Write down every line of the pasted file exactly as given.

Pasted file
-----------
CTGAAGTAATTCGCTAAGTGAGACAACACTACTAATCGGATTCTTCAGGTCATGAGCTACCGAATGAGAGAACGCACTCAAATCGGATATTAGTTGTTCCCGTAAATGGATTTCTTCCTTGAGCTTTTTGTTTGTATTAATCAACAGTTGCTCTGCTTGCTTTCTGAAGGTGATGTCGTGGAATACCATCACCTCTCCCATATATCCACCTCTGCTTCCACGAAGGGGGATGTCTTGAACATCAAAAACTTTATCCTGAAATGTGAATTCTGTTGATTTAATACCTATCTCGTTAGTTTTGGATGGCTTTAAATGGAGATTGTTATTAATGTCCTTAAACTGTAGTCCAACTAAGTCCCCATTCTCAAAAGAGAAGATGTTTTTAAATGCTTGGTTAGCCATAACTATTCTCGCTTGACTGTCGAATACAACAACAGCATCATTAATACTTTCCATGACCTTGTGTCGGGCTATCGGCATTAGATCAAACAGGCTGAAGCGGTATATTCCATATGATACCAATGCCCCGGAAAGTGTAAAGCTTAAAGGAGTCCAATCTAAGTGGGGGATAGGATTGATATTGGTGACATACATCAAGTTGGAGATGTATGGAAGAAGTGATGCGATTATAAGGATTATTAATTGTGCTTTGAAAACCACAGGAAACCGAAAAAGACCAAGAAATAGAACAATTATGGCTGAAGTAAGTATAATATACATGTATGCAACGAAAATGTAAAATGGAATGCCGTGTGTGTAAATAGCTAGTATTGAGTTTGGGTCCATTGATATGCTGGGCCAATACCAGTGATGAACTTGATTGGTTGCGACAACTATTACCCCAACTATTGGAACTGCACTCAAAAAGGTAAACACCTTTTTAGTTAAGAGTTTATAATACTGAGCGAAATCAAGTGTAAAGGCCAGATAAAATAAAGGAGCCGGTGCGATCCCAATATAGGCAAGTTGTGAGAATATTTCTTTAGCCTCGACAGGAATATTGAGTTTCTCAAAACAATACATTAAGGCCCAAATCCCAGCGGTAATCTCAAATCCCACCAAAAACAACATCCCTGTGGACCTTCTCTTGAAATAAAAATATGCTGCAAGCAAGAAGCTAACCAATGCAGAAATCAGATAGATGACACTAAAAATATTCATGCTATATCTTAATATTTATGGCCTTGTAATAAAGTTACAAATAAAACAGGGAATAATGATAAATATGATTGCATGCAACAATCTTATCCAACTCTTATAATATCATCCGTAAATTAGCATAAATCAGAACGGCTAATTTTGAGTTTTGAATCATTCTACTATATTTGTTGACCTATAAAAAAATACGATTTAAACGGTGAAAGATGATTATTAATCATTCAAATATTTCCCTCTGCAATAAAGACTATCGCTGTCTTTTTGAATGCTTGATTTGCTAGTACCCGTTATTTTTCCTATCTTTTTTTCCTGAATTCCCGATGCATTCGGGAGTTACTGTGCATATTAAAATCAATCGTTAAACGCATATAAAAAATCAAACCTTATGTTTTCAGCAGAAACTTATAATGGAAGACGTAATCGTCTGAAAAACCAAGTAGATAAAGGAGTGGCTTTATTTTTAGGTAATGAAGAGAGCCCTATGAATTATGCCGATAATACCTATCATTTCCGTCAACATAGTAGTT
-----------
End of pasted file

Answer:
CTGAAGTAATTCGCTAAGTGAGACAACACTACTAATCGGATTCTTCAGGTCATGAGCTACCGAATGAGAGAACGCACTCAAATCGGATATTAGTTGTTCCCGTAAATGGATTTCTTCCTTGAGCTTTTTGTTTGTATTAATCAACAGTTGCTCTGCTTGCTTTCTGAAGGTGATGTCGTGGAATACCATCACCTCTCCCATATATCCACCTCTGCTTCCACGAAGGGGGATGTCTTGAACATCAAAAACTTTATCCTGAAATGTGAATTCTGTTGATTTAATACCTATCTCGTTAGTTTTGGATGGCTTTAAATGGAGATTGTTATTAATGTCCTTAAACTGTAGTCCAACTAAGTCCCCATTCTCAAAAGAGAAGATGTTTTTAAATGCTTGGTTAGCCATAACTATTCTCGCTTGACTGTCGAATACAACAACAGCATCATTAATACTTTCCATGACCTTGTGTCGGGCTATCGGCATTAGATCAAACAGGCTGAAGCGGTATATTCCATATGATACCAATGCCCCGGAAAGTGTAAAGCTTAAAGGAGTCCAATCTAAGTGGGGGATAGGATTGATATTGGTGACATACATCAAGTTGGAGATGTATGGAAGAAGTGATGCGATTATAAGGATTATTAATTGTGCTTTGAAAACCACAGGAAACCGAAAAAGACCAAGAAATAGAACAATTATGGCTGAAGTAAGTATAATATACATGTATGCAACGAAAATGTAAAATGGAATGCCGTGTGTGTAAATAGCTAGTATTGAGTTTGGGTCCATTGATATGCTGGGCCAATACCAGTGATGAACTTGATTGGTTGCGACAACTATTACCCCAACTATTGGAACTGCACTCAAAAAGGTAAACACCTTTTTAGTTAAGAGTTTATAATACTGAGCGAAATCAAGTGTAAAGGCCAGATAAAATAAAGGAGCCGGTGCGATCCCAATATAGGCAAGTTGTGAGAATATTTCTTTAGCCTCGACAGGAATATTGAGTTTCTCAAAACAATACATTAAGGCCCAAATCCCAGCGGTAATCTCAAATCCCACCAAAAACAACATCCCTGTGGACCTTCTCTTGAAATAAAAATATGCTGCAAGCAAGAAGCTAACCAATGCAGAAATCAGATAGATGACACTAAAAATATTCATGCTATATCTTAATATTTATGGCCTTGTAATAAAGTTACAAATAAAACAGGGAATAATGATAAATATGATTGCATGCAACAATCTTATCCAACTCTTATAATATCATCCGTAAATTAGCATAAATCAGAACGGCTAATTTTGAGTTTTGAATCATTCTACTATATTTGTTGACCTATAAAAAAATACGATTTAAACGGTGAAAGATGATTATTAATCATTCAAATATTTCCCTCTGCAATAAAGACTATCGCTGTCTTTTTGAATGCTTGATTTGCTAGTACCCGTTATTTTTCCTATCTTTTTTTCCTGAATTCCCGATGCATTCGGGAGTTACTGTGCATATTAAAATCAATCGTTAAACGCATATAAAAAATCAAACCTTATGTTTTCAGCAGAAACTTATAATGGAAGACGTAATCGTCTGAAAAACCAAGTAGATAAAGGAGTGGCTTTATTTTTAGGTAATGAAGAGAGCCCTATGAATTATGCCGATAATACCTATCATTTCCGTCAACATAGTAGTT